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HOME : Pre-Columbian Art : Mayan Cylindrical Vases : Mayan Copador Polychrome Cylindrical Vessel
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Mayan Copador Polychrome Cylindrical Vessel - PF.6086
Origin: El Salvador/Guatemala/Honduras
Circa: 300 AD to 900 AD
Dimensions: 8.5" (21.6cm) high
Collection: Pre-Columbian
Medium: Terracotta


Location: United States
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Description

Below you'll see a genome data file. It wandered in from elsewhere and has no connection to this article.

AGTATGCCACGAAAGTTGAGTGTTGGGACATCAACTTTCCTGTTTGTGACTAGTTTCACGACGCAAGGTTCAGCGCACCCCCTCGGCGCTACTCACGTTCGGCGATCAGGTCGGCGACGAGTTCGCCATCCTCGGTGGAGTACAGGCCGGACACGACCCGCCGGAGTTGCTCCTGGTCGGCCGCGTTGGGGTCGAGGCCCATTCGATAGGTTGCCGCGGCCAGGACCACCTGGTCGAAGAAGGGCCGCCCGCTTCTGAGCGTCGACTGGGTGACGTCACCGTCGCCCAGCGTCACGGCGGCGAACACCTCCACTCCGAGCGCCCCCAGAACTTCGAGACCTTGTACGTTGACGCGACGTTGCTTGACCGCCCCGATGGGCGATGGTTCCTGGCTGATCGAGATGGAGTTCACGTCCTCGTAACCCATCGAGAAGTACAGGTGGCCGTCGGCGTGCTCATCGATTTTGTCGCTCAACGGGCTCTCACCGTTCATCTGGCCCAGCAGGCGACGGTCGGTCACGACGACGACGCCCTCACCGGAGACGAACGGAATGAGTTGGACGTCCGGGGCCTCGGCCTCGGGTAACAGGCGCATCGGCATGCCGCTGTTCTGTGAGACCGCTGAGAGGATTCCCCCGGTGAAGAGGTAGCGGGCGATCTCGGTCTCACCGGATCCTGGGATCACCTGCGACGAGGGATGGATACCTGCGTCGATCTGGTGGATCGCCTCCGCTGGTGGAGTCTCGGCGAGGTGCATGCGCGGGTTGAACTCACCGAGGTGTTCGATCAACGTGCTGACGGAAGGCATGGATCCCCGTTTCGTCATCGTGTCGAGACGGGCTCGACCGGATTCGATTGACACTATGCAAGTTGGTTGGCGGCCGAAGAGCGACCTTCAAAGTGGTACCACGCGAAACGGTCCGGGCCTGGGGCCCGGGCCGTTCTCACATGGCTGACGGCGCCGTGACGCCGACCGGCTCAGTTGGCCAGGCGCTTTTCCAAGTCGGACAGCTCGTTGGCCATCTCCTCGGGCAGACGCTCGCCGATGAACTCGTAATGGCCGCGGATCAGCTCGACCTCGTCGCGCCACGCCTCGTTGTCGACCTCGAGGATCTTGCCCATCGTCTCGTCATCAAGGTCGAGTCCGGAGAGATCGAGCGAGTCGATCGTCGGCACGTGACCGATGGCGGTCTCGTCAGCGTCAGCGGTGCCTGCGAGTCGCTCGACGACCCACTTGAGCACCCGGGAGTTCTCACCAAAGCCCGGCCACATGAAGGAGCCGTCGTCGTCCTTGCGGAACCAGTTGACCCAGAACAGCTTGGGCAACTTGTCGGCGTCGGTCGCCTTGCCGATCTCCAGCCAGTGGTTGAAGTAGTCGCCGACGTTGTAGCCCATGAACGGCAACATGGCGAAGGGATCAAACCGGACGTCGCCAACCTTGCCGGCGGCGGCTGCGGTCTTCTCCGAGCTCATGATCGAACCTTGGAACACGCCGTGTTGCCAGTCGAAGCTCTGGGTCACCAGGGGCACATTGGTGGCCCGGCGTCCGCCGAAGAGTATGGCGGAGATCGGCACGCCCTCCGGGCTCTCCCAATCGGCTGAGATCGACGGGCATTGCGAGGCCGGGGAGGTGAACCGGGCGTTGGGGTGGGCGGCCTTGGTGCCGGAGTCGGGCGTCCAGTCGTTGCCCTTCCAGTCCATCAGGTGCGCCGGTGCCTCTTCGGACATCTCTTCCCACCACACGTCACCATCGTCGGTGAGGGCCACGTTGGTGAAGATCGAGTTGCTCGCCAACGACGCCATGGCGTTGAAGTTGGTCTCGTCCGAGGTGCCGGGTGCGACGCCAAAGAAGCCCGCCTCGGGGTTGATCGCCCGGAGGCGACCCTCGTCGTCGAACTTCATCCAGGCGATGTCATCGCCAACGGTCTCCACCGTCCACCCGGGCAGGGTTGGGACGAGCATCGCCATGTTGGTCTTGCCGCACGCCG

This vessel exudes a mysterious energy, an ancient intangible potency that is as radiant today as the day it was fired. Much like we can conceive of spirits haunting the earth after their bodily demise, ancient spiritual powers continue to inhabit certain sacred objects long after the civilization that created them has faded away. This cylindrical container is certainly one such object. Two bands depicting seated shamans decorate the outer surface of this vessel. The figures are elegantly adorned in feathered headdresses and colorful costumes painted in rich gray and red polychrome. They lean forward with their arms raised, holding a ribbon of sorts, quite similar in fact to the costume element that extends from their back. The same figure, perhaps a representation of an elite ruler if not a shaman, is repeated across the banner. A smaller band of black cross-hatched net motifs and dots frames the bottom of the upper register and the top of the lower one. Rich red paint fills in the remaining spaces. What was the meaning of this mysterious decoration? Unfortunately, without the aid of glyphic texts, comprehension of this design will remain elusive. This masterful work of ancient Mayan pottery must have played a vital role in a long forgotten ceremony. Its importance is reflected both in its tremendous craftsmanship as well as the glyphs that adorn it. Found in the tomb of an ancient ruler or dignitary, this vessel was as essential to the ancient Mayan in the next world as it was in this one. - (PF.6086)

 

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